3. How do flaviviruses cause disease in their vertebrate hosts?
    While flaviviruses can cause severe disease in some hosts, such as humans, pigs and horses, other hosts experience virtually no symptoms. We are using cutting-edge three-dimensional multicell cultures, including organoids, as models to understand why and how flaviviruses can infect and cause disease in some vertebrate hosts but not others. This work aims to understand how flaviviruses emerge as zoonotic pathogens that cross species barriers.
  4. How do vector-borne viruses evolve lifecycles involving multiple hosts and vectors?
    Vector-borne viruses have evolved the capacity to infect multiple highly evolutionarily divergent hosts (i.e. vertebrates such as humans or cattle, and invertebrates such as mosquitoes). We are using cutting-edge bioinformatic, artificial intelligence and machine learning-informed approaches to elucidate the mechanisms by which vector-borne viruses evolve and maintain these complex multi-host transmission cycles in order to develop novel interventions and predict zoonotic disease emergence.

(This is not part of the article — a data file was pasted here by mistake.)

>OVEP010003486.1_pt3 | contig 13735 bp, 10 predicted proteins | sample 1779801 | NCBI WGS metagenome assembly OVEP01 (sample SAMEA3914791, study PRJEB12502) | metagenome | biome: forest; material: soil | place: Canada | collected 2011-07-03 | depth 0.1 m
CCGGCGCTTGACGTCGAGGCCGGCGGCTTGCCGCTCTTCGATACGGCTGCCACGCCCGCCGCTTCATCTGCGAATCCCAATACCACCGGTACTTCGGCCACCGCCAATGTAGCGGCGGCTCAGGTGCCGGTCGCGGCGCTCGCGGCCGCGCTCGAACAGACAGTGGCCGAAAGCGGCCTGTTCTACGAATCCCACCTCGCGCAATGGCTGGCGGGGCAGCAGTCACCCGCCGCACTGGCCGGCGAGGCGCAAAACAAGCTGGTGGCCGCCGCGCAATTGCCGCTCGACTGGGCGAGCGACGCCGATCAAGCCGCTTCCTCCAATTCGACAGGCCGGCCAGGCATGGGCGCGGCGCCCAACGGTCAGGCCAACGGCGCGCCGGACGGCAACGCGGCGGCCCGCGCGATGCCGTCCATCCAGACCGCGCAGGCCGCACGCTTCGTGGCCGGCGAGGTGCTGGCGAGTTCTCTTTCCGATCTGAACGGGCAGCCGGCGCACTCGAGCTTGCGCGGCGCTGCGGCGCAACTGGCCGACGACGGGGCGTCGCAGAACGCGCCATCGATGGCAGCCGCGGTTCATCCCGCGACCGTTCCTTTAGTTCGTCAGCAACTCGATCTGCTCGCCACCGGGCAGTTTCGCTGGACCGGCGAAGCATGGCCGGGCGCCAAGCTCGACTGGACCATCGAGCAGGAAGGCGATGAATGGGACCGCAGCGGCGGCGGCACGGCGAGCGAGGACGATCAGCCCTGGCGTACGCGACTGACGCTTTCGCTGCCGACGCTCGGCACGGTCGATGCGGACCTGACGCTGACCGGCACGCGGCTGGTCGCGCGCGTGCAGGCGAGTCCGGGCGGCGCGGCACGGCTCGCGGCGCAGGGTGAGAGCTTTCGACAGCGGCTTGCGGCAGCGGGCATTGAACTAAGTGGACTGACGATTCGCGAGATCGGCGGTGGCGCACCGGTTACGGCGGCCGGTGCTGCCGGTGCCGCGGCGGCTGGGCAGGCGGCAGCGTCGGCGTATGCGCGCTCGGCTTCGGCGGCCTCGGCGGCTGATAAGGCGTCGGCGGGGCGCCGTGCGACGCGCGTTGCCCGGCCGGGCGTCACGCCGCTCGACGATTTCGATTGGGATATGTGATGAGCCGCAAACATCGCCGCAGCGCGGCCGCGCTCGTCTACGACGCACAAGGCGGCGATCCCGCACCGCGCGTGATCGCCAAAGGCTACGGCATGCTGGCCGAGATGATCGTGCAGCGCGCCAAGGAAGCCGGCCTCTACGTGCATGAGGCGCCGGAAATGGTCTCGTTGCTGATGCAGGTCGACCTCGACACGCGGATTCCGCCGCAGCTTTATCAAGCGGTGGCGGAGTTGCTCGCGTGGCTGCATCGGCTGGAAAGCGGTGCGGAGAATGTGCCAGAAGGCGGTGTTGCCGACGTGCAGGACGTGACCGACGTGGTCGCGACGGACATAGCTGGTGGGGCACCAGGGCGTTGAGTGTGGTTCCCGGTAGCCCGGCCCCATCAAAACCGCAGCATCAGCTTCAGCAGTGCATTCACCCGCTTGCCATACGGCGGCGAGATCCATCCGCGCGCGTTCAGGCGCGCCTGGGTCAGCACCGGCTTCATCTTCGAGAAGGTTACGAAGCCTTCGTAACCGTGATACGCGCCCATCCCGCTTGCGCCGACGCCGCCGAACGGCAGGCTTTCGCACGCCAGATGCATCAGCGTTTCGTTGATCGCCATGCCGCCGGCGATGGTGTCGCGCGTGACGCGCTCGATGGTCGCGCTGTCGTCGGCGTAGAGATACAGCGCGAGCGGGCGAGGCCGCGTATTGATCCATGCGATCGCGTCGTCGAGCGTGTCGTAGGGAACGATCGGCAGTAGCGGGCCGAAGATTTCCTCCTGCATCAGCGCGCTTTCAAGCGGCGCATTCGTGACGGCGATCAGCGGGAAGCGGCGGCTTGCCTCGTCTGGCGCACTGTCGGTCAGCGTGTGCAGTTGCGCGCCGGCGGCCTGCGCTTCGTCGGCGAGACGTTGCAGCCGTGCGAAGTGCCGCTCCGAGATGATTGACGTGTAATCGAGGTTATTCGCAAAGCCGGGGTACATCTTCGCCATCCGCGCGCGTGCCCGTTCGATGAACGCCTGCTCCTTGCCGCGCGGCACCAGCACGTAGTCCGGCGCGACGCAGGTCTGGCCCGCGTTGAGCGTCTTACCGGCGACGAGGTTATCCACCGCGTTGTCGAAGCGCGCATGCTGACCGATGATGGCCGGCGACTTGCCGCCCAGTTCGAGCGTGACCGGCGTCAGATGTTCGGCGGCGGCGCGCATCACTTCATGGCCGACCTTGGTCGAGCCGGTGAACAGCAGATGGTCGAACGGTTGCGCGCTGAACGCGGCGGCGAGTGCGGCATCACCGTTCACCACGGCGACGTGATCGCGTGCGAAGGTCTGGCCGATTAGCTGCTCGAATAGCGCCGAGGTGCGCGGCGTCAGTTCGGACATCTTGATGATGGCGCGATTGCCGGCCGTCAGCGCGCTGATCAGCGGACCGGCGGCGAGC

Our impact

We have innovated a number of research tools and methods that are benefiting researchers worldwide working on Aedes aegypti mosquitoes. These methods include improved cell lines that have increased experimental reproducibility between different research groups; the first CRISPR mutant mosquito cell lines; and novel methods to study the mosquito proteome.

Our research could eventually uncover new ways to predict vector-borne virus emergence, prevent the development of disease in vertebrate hosts, and reduce transmission by mosquito vectors. Ultimately, this would reduce human and livestock suffering and death. There would also be an associated decrease in the negative impacts that large-scale epidemics have on healthcare systems and the economies of affected countries.

We work with global public health officials, industry and funders to help them develop and prioritise strategies for combating vector-borne diseases.

Group members

Maringer K (2023)

Trends in Parasitology 39 (11) , 898-899
Cosme LV, Corley M, Johnson T, Severson DW, Yan G, Wang X, Beebe N, Maynard A, Bonizzoni M, Khorramnejad A, Martins AJ, Lima JBP, Munstermann LE, Surendran SN, Chen CH, Maringer K, Wahid I, Mukherjee S, Xu J, Fontaine MC, Estallo EL, Stein M, Livdahl T, Scaraffia PY, Carter BH, Mogi M, Tuno N, Mains JW, Medley KA, Bowles DE, Gill RJ, Eritja R, González-Obando R, Trang HTT, Boyer S, Abunyewa AM, Hackett K, Wu T, Nguyễn J, Shen J, Zhao H, Crawford JE, Armbruster P, Caccone A (2024)

Parasites & Vectors 17 (1)
Laureti M, Lee RX, Bennett A, Wilson LA, Sy VE, Kohl A, Dietrich I (2023)

Pathogens 12 (4) , 563
Cheung Y P, Park S, Pagtalunan J, Maringer K (2022)

Journal of General Virology 103 (5)
Fenutria R, Maringer K, Potla U, Bernal-Rubio D, Evans M J, Harris E, Rahman A H, Fernandez-Sesma A, Ramos I (2021)

mSphere 6 (3) , e0050521